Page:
Stress will not only make your spouse’s anxiety symptoms worse, but it will also make you more agitated by the anxiety. In other words, having stress in your life will make the situation worse on both sides. Do what you can do minimize the stress in the household. Speak openly and honestly with one another. Do not live above your means. Work through difficult situations together, and be aware of when your spouse has a stressful day.

In addition to anxiety therapy, you and your spouse could use couples counseling to build your communication skills and improve your interactions with one another. Perspectives Of Troy Counseling Centers offers a wide range of counseling programs in Michigan, and we would love to see your marriage thrive. Give us a call at (248) 244-8644 to schedule an appointment, and you can be on your way to the relaxing, anxiety-free life you both deserve.

MI Anxiety Treatment: Helping A Spouse With Anxiety – Part 1

spouse anxiety

Living with anxiety is a challenge, not just for the person experiencing the anxiety but also for those who must make adjustments for it. If you are married to a person with anxiety, there are things you can do to make the anxiety less intense and ease the stress throughout your marriage. Use the tips below to help your spouse get through his or her anxious moments so you can enjoy a better quality of life.

Understand What Causes Your Spouse’s Anxiety

Anxiety can be triggered by a wide range of experiences and emotions. Some people feel anxious in crowded areas or in rooms with people they do not know. Others experience anxiety when they feel pain or get sick because they believe their health risks are worse than they actually are. Anxiety can also be brought on by memories of traumatic experiences, or sometimes it can come out of nowhere. Every person is completely unique.

Try to understand what causes your spouse’s anxiety. You may be able to do that through simple observation or by talking to your spouse about his or her feelings. This conversation is best completed when the spouse is not feeling anxious because it can be difficult to relay emotions in the midst of a panic attack. If your spouse is working with an anxiety therapist, you could ask if you could attend a session every once and a while to get a better understanding of what your spouse is going through. This insight will help you prepare for when an anxiety attack may happen so you are not caught off guard by it.

Ask Your Spouse About Adjustments You Can Make

Your spouse knows his or her anxiety better than anyone. Talk to your spouse about adjustments you can make to reduce his or her symptoms. For instance, if you speak in a rapid manner, the speed of your voice and thoughts as a whole may make your spouse feel anxious. Slowing down your speech or reducing the volume of your speaking voice will help keep the environment as calm as possible. Make any adjustments you can, within reason, to help your spouse with his or her anxiety.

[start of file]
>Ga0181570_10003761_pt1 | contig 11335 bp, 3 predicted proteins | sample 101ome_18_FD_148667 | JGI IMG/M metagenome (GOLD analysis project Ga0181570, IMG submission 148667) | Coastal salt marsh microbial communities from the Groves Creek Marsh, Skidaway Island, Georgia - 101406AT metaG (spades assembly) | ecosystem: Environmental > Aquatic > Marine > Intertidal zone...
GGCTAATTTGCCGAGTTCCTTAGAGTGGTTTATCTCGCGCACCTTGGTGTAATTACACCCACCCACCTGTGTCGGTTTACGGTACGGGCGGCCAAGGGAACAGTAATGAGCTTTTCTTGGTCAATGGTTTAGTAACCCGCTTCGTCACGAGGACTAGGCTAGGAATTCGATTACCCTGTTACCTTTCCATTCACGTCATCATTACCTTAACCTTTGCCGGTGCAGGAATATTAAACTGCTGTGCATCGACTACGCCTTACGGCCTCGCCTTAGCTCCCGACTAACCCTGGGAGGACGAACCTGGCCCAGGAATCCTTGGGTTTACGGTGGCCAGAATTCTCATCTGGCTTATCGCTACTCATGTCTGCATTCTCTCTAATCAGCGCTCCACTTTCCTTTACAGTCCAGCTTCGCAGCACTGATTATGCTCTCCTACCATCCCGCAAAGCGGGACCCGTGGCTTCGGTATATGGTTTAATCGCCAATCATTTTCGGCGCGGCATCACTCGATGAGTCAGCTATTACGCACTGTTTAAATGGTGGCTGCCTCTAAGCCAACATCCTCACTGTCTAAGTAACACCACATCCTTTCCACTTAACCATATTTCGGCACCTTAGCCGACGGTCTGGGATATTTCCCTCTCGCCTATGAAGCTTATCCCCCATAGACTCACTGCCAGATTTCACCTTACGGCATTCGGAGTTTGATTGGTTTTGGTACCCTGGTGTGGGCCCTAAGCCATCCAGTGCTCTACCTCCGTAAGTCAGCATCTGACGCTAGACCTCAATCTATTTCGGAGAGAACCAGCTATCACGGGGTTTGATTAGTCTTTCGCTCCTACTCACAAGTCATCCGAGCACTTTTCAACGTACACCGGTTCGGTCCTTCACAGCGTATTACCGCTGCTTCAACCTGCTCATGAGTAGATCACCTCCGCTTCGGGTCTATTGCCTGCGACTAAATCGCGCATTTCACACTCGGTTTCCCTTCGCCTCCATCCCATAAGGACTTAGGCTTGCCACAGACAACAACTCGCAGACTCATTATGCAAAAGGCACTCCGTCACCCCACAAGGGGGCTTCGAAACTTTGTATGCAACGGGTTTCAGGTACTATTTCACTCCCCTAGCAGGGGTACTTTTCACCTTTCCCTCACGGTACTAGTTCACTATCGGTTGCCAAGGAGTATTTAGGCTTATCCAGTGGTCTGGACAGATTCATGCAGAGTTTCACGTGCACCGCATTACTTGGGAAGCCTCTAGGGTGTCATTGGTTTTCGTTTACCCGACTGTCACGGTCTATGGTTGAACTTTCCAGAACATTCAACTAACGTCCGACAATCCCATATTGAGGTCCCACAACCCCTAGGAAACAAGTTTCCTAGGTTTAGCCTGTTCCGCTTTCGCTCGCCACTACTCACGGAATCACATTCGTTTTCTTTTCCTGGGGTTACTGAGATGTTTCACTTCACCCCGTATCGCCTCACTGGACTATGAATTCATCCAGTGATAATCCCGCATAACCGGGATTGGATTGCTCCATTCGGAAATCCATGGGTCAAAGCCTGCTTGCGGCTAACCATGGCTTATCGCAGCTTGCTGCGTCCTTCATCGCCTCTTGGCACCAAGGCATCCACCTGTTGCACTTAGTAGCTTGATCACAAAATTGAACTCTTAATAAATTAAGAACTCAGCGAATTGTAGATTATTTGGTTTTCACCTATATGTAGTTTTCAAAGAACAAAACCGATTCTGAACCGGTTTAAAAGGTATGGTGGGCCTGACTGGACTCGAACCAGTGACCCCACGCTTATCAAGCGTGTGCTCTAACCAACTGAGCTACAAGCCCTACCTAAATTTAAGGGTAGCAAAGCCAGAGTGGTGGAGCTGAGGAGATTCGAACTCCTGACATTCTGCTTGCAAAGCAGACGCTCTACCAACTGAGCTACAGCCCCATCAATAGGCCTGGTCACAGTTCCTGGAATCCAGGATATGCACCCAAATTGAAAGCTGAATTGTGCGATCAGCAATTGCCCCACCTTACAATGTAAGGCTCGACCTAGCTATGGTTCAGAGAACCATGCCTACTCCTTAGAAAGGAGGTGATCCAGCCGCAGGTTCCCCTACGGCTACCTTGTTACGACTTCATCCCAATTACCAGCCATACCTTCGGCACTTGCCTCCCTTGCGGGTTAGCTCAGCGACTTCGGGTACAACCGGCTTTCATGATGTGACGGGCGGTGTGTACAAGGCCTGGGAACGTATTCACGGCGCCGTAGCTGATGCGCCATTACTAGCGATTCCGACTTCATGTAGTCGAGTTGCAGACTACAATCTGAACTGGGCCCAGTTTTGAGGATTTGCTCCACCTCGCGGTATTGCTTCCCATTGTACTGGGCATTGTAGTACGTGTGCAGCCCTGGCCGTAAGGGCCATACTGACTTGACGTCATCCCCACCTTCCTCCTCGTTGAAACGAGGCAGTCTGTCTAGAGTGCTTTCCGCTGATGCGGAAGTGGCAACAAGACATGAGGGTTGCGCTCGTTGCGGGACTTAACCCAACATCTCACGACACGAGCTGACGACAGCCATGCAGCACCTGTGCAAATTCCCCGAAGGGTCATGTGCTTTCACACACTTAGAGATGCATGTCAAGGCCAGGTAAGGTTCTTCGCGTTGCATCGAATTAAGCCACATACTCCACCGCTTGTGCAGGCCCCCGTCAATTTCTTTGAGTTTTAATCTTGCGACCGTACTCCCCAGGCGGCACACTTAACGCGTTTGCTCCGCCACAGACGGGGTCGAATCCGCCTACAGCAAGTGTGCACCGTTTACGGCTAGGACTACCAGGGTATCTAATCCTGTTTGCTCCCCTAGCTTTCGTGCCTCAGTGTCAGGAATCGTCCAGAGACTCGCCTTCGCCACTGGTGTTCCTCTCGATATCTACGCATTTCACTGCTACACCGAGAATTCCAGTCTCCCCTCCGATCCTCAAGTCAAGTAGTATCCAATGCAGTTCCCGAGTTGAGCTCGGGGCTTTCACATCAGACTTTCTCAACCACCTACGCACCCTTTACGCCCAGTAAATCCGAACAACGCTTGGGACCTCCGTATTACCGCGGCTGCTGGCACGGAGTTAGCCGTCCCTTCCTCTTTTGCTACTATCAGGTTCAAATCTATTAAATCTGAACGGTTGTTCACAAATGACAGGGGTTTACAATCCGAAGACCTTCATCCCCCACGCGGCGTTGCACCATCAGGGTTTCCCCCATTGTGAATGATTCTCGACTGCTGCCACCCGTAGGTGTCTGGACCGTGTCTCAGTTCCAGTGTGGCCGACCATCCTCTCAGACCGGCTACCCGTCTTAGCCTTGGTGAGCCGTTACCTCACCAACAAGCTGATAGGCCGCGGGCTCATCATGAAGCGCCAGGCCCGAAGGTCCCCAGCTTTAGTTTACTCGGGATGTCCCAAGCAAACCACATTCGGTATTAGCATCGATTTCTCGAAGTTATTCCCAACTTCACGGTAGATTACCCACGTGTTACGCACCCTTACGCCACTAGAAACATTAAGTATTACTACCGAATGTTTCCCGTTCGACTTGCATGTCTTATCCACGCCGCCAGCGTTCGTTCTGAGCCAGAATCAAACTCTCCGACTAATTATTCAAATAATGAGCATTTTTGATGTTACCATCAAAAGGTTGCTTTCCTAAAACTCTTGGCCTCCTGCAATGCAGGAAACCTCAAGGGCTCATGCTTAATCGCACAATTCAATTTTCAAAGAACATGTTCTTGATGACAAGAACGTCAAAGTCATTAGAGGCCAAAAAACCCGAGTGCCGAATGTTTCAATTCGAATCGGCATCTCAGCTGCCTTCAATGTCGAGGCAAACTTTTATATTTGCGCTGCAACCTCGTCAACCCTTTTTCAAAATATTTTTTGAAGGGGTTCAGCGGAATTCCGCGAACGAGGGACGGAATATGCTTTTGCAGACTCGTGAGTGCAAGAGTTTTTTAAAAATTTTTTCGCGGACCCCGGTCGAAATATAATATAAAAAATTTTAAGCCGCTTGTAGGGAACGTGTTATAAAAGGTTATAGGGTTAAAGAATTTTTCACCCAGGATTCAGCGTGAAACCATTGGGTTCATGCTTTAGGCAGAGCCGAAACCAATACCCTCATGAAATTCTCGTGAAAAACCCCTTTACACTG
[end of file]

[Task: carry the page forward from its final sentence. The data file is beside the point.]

You may also ask your spouse how you should respond during a panic attack. Some people react well to having someone around to keep their mind off the anxiety. Others prefer to sit in silence and work through their anxiety on their own. You may be able to help in a physical way, like rubbing your spouse’s back or playing with his or her hair. Not everyone likes to be touched during a panic attack though. Once again, it is a matter of finding what works for your spouse and responding to his or her specific needs.

Continue to Part 2

8 Signs You Need Michigan Anxiety Therapy

anxiety therapy

Anxiety is a feeling we all face from time to time. Going in for a job interview, speaking in front of a class, walking into a crowded stadium – all of these situations can cause a person to feel jittery, nervous, and overwhelmed. How can you tell the difference between these feelings and an actual anxiety disorder? When do you know that you need help? To help you better understand your feelings, we’ve listed eight signs you need Michigan anxiety therapy. These should give you a good idea of whether or not professional help is the right step for you.

Excessive Worrying

This is perhaps the most iconic separation between general anxiety and an anxiety disorder. With an anxiety disorder, the feeling of fear or worry will become overwhelming, to the point that it may interrupt daily activities. From insomnia to loss of appetite to an inability to go to work, the excessive worrying becomes an obstacle, not just a passive feeling. It is entirely normal to feel worried about a stressful event or situation, but that worry should not consume your life. If you feel like you can no longer escape the thoughts in your head, it may be time to talk to someone about anxiety treatment.